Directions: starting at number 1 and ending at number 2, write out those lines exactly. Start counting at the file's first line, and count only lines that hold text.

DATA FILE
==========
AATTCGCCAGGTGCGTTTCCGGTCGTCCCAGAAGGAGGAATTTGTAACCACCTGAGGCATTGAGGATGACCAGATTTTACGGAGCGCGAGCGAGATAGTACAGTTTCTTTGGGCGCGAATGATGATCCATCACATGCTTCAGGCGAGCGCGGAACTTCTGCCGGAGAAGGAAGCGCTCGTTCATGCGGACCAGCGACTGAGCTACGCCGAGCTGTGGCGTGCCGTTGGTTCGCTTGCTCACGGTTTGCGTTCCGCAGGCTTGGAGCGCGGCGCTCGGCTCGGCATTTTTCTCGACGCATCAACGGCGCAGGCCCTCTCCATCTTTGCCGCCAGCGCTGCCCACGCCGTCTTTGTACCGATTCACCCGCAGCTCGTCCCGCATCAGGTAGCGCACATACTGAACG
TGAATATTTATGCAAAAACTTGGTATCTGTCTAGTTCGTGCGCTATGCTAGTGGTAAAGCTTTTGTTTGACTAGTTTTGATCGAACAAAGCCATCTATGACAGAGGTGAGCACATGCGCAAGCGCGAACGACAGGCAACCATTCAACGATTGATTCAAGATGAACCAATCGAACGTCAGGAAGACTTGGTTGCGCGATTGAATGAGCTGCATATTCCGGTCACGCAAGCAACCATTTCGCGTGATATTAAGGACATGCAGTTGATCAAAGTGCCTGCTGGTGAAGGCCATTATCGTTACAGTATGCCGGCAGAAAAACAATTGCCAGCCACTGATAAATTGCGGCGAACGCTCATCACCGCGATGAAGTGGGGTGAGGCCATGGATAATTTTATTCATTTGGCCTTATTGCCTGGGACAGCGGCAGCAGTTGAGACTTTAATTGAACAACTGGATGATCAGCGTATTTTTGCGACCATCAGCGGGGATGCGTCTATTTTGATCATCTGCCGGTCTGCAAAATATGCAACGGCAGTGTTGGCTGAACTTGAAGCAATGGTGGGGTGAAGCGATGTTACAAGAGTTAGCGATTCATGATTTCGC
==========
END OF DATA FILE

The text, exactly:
AATTCGCCAGGTGCGTTTCCGGTCGTCCCAGAAGGAGGAATTTGTAACCACCTGAGGCATTGAGGATGACCAGATTTTACGGAGCGCGAGCGAGATAGTACAGTTTCTTTGGGCGCGAATGATGATCCATCACATGCTTCAGGCGAGCGCGGAACTTCTGCCGGAGAAGGAAGCGCTCGTTCATGCGGACCAGCGACTGAGCTACGCCGAGCTGTGGCGTGCCGTTGGTTCGCTTGCTCACGGTTTGCGTTCCGCAGGCTTGGAGCGCGGCGCTCGGCTCGGCATTTTTCTCGACGCATCAACGGCGCAGGCCCTCTCCATCTTTGCCGCCAGCGCTGCCCACGCCGTCTTTGTACCGATTCACCCGCAGCTCGTCCCGCATCAGGTAGCGCACATACTGAACG
TGAATATTTATGCAAAAACTTGGTATCTGTCTAGTTCGTGCGCTATGCTAGTGGTAAAGCTTTTGTTTGACTAGTTTTGATCGAACAAAGCCATCTATGACAGAGGTGAGCACATGCGCAAGCGCGAACGACAGGCAACCATTCAACGATTGATTCAAGATGAACCAATCGAACGTCAGGAAGACTTGGTTGCGCGATTGAATGAGCTGCATATTCCGGTCACGCAAGCAACCATTTCGCGTGATATTAAGGACATGCAGTTGATCAAAGTGCCTGCTGGTGAAGGCCATTATCGTTACAGTATGCCGGCAGAAAAACAATTGCCAGCCACTGATAAATTGCGGCGAACGCTCATCACCGCGATGAAGTGGGGTGAGGCCATGGATAATTTTATTCATTTGGCCTTATTGCCTGGGACAGCGGCAGCAGTTGAGACTTTAATTGAACAACTGGATGATCAGCGTATTTTTGCGACCATCAGCGGGGATGCGTCTATTTTGATCATCTGCCGGTCTGCAAAATATGCAACGGCAGTGTTGGCTGAACTTGAAGCAATGGTGGGGTGAAGCGATGTTACAAGAGTTAGCGATTCATGATTTCGC